According to reports in both capitals, Pakistan’s spy chief, Lieutenant General Faiz Hameed, arrived in Kabul on Saturday.
It was unclear what his goals were, but a senior Pakistani official suggested earlier this week that Hameed, the chief of Pakistan’s formidable Inter-Services Intelligence (ISI) agency, may assist the Taliban in reorganizing the Afghan military.
Although Islamabad has disputed the allegations, Washington has accused Pakistan and the ISI of supporting the Taliban in their two-decade battle against the US-backed government in Kabul.
Analysts believe that with the Taliban in control, Pakistan’s involvement in Afghanistan will be significantly strengthened, despite the Pakistani government’s claim that its influence over the movement has faded.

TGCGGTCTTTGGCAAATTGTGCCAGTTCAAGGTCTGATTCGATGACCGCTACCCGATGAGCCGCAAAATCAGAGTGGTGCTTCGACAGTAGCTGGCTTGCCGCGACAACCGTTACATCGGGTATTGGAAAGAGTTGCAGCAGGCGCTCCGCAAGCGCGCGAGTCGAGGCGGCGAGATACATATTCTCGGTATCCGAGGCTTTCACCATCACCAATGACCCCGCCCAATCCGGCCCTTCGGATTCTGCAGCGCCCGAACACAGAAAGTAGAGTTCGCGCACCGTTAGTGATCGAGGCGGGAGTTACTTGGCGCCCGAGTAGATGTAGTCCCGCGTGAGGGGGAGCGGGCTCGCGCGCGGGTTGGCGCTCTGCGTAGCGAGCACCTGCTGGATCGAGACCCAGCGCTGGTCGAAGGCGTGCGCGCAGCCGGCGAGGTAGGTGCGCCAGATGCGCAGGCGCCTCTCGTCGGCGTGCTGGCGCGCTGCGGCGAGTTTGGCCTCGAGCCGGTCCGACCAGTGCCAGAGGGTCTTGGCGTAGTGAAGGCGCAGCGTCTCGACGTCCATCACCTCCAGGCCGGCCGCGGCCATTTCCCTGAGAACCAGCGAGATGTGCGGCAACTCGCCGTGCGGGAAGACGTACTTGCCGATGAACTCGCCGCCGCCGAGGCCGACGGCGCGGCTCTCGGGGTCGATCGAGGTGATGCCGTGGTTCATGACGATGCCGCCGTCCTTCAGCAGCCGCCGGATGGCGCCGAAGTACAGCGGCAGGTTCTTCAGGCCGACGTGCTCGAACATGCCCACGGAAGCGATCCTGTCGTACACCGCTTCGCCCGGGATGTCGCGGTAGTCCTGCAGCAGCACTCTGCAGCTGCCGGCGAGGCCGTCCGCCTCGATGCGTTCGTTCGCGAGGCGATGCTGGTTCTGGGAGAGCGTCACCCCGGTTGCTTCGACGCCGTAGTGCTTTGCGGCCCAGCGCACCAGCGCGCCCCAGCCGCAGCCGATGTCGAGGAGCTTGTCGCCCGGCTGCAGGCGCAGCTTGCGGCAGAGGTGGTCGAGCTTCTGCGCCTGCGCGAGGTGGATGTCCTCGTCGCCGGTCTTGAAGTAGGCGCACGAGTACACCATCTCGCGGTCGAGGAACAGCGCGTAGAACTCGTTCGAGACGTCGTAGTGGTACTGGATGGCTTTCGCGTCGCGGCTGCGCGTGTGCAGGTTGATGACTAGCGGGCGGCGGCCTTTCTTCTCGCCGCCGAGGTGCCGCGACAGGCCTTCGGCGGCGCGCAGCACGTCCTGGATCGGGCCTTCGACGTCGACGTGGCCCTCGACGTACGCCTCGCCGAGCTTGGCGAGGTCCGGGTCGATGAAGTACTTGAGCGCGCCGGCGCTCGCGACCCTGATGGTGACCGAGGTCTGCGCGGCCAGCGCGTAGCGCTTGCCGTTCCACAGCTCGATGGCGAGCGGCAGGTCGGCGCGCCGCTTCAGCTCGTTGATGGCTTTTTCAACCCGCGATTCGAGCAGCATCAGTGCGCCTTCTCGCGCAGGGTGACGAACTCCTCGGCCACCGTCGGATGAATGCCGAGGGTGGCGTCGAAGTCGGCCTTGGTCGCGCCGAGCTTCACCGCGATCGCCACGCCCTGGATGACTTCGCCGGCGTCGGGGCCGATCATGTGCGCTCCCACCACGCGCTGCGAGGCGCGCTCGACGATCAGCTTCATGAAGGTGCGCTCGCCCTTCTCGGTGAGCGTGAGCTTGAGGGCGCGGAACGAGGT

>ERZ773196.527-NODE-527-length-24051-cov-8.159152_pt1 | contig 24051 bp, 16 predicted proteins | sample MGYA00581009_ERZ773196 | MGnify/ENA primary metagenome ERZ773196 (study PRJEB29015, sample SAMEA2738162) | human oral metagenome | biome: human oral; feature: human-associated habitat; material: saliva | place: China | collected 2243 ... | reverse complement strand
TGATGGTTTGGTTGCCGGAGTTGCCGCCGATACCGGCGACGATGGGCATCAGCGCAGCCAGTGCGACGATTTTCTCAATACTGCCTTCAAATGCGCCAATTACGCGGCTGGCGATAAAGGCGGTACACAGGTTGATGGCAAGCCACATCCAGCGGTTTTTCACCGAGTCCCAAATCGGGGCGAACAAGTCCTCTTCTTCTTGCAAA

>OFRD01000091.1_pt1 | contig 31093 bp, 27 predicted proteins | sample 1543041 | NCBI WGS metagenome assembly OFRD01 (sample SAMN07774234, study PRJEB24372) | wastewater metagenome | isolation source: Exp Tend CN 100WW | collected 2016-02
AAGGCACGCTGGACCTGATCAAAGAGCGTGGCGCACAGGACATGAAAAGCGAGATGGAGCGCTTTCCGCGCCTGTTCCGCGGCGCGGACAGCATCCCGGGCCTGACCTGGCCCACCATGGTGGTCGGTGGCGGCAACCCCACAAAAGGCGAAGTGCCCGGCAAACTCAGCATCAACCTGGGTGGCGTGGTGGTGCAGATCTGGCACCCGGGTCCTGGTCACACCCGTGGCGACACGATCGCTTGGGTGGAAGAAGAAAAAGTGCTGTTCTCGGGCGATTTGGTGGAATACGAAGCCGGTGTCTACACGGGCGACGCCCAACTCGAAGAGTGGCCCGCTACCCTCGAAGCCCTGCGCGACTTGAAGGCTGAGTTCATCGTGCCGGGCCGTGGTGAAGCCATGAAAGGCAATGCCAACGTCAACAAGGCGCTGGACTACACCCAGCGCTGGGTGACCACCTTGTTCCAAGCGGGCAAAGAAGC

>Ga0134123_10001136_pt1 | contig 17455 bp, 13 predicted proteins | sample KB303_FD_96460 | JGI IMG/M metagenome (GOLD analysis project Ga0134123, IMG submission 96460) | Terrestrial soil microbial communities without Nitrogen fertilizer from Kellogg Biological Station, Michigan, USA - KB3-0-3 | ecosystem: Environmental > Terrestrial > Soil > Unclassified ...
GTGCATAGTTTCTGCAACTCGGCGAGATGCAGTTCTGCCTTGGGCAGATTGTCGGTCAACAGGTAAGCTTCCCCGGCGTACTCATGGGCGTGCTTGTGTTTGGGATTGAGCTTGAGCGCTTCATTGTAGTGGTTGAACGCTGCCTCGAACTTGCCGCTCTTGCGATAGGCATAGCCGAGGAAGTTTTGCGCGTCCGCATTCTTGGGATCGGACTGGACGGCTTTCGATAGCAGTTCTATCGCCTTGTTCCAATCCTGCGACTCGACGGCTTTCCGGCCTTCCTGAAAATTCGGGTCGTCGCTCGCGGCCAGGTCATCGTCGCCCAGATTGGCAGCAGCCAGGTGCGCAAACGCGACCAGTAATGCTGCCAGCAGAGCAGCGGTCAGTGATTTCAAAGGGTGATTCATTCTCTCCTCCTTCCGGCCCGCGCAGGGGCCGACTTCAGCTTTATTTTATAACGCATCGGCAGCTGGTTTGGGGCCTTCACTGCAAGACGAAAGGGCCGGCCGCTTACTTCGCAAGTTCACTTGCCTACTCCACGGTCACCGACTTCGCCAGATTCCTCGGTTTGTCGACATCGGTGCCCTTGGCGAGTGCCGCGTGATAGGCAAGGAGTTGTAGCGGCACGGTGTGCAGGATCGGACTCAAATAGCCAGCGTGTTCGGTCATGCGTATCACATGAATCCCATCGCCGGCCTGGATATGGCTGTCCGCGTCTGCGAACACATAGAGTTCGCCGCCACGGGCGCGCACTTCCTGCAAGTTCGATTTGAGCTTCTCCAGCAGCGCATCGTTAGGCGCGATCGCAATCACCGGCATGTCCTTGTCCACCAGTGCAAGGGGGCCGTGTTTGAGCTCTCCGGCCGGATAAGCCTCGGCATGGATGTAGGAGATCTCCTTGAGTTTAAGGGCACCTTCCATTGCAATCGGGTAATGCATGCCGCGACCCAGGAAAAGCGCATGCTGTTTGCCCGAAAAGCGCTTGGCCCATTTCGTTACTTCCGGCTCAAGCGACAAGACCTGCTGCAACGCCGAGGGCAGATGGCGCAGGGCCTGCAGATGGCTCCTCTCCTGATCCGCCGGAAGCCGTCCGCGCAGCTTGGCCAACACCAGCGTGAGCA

According to private broadcaster Tolo news, Taliban fighters in Kabul broke up a demonstration by roughly a dozen women imploring the group to protect women’s rights to education and jobs.
Women were seen being challenged by armed militants who were coughing and covering their mouths, while one demonstrator claimed that the fighters had used tear gas and tasers against the demonstrators, who were carrying banners and a bouquet of flowers.
When they were in charge, the Taliban imposed harsh punishments and prevented women and older girls from school and work, but they have tried to show a more moderate front this time.